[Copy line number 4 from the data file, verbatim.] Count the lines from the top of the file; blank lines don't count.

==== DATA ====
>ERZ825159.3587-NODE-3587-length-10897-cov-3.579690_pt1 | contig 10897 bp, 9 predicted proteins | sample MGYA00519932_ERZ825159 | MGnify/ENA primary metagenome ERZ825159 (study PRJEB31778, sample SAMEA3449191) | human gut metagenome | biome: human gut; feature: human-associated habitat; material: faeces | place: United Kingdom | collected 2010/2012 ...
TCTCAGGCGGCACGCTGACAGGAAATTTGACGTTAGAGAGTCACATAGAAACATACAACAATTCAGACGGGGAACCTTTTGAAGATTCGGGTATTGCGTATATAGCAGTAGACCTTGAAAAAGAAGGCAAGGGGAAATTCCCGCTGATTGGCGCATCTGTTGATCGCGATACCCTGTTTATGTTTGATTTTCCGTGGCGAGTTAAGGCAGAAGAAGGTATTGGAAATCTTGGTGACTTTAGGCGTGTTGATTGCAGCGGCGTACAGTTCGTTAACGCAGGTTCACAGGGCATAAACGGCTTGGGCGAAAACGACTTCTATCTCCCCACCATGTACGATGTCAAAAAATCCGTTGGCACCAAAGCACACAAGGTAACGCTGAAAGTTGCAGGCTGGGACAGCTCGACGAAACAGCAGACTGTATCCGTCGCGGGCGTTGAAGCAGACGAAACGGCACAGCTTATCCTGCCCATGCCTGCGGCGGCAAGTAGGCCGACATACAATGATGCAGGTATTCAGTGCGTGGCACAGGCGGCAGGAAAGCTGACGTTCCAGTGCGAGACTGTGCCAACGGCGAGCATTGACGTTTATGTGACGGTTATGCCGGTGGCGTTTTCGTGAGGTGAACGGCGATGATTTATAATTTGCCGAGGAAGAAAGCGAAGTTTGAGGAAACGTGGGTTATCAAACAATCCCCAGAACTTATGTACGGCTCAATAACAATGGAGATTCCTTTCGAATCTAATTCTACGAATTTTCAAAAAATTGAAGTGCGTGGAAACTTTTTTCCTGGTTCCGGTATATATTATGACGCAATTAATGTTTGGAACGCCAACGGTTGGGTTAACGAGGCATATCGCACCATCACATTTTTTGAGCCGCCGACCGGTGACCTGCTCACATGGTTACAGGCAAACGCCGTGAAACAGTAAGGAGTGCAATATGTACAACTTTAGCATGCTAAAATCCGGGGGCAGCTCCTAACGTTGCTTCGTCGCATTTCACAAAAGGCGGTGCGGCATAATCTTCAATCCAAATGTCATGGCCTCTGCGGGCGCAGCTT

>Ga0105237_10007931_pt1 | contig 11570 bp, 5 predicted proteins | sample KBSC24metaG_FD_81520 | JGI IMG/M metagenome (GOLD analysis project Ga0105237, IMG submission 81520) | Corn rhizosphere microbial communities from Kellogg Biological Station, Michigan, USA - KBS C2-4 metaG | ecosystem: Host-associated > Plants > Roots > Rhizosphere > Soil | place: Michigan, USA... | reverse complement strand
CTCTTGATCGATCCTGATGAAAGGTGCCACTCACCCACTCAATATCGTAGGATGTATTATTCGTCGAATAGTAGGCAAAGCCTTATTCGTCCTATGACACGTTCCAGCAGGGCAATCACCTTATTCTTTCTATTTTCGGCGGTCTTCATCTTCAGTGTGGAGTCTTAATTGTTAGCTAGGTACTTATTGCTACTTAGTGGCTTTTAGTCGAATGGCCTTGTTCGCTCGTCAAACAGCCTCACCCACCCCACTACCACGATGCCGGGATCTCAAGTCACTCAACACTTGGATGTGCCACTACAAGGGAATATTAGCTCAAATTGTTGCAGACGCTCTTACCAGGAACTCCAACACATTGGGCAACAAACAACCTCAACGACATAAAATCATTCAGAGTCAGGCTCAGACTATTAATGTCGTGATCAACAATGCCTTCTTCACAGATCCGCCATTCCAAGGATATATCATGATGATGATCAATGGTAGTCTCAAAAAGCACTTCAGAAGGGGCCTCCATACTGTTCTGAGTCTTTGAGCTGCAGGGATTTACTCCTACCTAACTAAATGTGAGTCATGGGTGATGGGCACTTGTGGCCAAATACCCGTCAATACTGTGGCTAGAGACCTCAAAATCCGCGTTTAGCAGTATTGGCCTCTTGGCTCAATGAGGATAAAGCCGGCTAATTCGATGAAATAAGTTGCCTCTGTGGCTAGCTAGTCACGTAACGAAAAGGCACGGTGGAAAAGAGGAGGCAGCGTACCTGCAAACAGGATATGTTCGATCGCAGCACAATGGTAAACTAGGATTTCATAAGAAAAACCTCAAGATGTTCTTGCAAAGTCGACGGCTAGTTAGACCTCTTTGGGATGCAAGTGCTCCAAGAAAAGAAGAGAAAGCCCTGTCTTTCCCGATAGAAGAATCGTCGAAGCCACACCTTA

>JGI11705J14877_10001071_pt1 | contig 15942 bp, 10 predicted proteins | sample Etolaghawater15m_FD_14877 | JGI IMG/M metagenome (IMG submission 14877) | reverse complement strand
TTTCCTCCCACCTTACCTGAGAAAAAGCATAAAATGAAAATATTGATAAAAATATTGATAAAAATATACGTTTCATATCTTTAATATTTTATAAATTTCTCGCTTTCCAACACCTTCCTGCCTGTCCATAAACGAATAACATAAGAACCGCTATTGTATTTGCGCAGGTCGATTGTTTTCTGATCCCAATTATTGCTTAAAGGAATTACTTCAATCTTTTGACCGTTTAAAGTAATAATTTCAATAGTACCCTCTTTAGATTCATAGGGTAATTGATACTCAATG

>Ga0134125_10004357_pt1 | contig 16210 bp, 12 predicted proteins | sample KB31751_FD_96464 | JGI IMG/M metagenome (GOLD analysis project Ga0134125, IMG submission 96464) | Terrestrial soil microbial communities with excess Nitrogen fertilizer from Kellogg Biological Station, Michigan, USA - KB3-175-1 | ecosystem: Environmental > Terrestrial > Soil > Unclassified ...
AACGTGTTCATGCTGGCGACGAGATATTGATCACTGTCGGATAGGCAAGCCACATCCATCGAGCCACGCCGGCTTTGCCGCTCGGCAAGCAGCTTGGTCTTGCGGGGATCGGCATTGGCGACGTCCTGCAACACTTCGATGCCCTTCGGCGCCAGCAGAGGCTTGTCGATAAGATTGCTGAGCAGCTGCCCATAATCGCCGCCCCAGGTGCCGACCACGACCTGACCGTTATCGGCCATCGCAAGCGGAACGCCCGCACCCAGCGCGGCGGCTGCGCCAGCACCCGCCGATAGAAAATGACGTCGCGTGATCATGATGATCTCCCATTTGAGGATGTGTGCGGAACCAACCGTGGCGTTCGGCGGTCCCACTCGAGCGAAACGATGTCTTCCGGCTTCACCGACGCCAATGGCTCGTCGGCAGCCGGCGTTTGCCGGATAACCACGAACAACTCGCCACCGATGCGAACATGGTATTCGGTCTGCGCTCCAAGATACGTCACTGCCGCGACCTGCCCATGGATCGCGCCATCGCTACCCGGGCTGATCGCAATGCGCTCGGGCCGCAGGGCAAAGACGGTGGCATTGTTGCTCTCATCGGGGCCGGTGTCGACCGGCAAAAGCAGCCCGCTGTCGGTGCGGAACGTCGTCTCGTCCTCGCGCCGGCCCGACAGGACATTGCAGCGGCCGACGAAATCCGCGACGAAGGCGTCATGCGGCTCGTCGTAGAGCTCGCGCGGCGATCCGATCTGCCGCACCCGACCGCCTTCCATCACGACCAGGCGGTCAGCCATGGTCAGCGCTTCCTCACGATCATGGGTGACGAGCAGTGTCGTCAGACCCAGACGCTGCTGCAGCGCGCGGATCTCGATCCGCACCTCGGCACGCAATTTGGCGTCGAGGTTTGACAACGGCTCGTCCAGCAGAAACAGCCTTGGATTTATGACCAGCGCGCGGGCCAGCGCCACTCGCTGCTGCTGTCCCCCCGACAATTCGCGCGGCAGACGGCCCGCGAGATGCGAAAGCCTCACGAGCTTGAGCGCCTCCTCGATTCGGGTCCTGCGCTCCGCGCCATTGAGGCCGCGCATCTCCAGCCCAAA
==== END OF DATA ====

CTCTTGATCGATCCTGATGAAAGGTGCCACTCACCCACTCAATATCGTAGGATGTATTATTCGTCGAATAGTAGGCAAAGCCTTATTCGTCCTATGACACGTTCCAGCAGGGCAATCACCTTATTCTTTCTATTTTCGGCGGTCTTCATCTTCAGTGTGGAGTCTTAATTGTTAGCTAGGTACTTATTGCTACTTAGTGGCTTTTAGTCGAATGGCCTTGTTCGCTCGTCAAACAGCCTCACCCACCCCACTACCACGATGCCGGGATCTCAAGTCACTCAACACTTGGATGTGCCACTACAAGGGAATATTAGCTCAAATTGTTGCAGACGCTCTTACCAGGAACTCCAACACATTGGGCAACAAACAACCTCAACGACATAAAATCATTCAGAGTCAGGCTCAGACTATTAATGTCGTGATCAACAATGCCTTCTTCACAGATCCGCCATTCCAAGGATATATCATGATGATGATCAATGGTAGTCTCAAAAAGCACTTCAGAAGGGGCCTCCATACTGTTCTGAGTCTTTGAGCTGCAGGGATTTACTCCTACCTAACTAAATGTGAGTCATGGGTGATGGGCACTTGTGGCCAAATACCCGTCAATACTGTGGCTAGAGACCTCAAAATCCGCGTTTAGCAGTATTGGCCTCTTGGCTCAATGAGGATAAAGCCGGCTAATTCGATGAAATAAGTTGCCTCTGTGGCTAGCTAGTCACGTAACGAAAAGGCACGGTGGAAAAGAGGAGGCAGCGTACCTGCAAACAGGATATGTTCGATCGCAGCACAATGGTAAACTAGGATTTCATAAGAAAAACCTCAAGATGTTCTTGCAAAGTCGACGGCTAGTTAGACCTCTTTGGGATGCAAGTGCTCCAAGAAAAGAAGAGAAAGCCCTGTCTTTCCCGATAGAAGAATCGTCGAAGCCACACCTTA